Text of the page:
Wills are legal documents that take effect after you die. Wills provide instructions about who should serve as your personal representative (called an
executor) and who should receive your assets. Wills also can name a guardian for a minor child and make arrangements for the care of a disabled child or adult. If a person dies without a valid will, Arkansas law determines who inherits the estate.
Living Wills: A Living Will allows you to designate specific treatments that you do not wish to have when you become terminally ill or permanently unconscious. In the absence of a Living Will, your medical provider will provide all treatments deemed necessary to keep you alive, even if the quality of your life will not improve. See the resources below to learn more.
Trusts are estate planning tools that name a trustee to manage a person's
assets during his or her lifetime, and tells the trustee how to distribute
those assets when the person dies. Unlike a will, a trust can reduce or
eliminate estate taxes, and the need for probate court.
The state of Arkansas defines guardianship as a person who has the legal authority to make decisions about a ward's care and in some cases their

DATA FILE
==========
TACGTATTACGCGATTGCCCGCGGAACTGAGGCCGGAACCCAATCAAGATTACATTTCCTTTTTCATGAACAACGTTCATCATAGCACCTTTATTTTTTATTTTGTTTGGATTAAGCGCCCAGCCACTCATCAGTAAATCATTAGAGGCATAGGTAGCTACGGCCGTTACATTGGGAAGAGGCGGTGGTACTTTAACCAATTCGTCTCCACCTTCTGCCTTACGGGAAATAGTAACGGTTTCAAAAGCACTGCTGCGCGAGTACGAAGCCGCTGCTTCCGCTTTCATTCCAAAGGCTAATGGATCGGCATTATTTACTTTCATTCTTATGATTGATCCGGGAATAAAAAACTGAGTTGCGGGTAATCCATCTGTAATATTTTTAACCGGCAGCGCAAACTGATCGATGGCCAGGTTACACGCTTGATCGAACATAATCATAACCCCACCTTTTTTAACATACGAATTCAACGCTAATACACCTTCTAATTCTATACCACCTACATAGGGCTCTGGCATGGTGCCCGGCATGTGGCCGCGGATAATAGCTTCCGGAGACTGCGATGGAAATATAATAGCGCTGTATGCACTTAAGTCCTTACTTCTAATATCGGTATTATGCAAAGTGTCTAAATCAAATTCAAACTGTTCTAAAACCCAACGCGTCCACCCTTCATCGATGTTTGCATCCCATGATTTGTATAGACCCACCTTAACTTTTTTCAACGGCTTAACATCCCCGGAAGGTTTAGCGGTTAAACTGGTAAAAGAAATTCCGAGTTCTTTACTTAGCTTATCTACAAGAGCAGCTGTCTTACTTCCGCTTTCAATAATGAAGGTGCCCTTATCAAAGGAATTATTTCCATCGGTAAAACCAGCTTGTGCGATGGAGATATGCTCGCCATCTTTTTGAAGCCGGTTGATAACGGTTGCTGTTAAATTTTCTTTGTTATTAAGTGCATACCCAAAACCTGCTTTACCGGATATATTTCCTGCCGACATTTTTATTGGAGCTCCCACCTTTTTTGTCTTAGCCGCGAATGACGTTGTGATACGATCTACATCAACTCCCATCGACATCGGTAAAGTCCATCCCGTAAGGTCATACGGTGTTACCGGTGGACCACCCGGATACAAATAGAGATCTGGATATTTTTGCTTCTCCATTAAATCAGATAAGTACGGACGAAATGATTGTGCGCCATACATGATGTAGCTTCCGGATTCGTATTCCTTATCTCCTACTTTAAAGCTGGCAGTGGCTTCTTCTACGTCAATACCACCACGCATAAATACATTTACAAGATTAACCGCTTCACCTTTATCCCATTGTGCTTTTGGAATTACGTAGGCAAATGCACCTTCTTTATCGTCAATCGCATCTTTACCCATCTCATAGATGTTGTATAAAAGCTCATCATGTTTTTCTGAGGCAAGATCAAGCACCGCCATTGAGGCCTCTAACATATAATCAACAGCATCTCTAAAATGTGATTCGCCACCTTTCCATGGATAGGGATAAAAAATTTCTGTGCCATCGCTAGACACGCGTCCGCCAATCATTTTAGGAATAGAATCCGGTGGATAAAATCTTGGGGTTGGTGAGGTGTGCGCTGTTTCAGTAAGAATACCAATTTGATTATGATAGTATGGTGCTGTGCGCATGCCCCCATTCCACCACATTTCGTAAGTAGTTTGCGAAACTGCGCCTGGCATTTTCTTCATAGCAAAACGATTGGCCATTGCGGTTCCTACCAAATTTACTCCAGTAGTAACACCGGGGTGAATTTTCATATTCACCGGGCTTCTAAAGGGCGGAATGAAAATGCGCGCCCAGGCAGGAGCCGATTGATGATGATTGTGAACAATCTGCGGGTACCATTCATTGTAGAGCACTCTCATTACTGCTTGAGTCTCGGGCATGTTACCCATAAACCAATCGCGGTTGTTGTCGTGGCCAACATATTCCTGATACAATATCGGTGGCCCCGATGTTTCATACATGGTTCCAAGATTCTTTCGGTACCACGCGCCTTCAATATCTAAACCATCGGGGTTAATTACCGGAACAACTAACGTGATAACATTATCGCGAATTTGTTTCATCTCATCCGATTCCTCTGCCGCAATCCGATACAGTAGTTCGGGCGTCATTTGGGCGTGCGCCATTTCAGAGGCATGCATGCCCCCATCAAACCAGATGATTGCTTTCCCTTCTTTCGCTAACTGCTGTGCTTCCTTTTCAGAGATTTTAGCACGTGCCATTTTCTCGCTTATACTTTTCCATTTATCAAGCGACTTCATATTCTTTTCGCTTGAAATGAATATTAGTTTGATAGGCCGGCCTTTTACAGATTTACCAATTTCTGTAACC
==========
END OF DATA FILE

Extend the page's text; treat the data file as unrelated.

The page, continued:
property. A ward is a person whom has been appointed a guardian by a court.
A guardianship is not granted unless a prospective ward does not have the mental capacity to make competent decisions about his affairs
Small Estate: Small Estate laws were enacted in order to enable heirs to obtain property of the deceased without probate, or with shortened probate proceedings, provided certain conditions are met. Small estates can be administered with less time and cost.
Probate: Probating a will in Arkansas allows you to settle the estate of your loved one. Probate is the legal proceeding used to validate a will and give authority to the named personal representative, the person who oversees the estate's financial affairs and transfers inheritances to heirs and beneficiaries.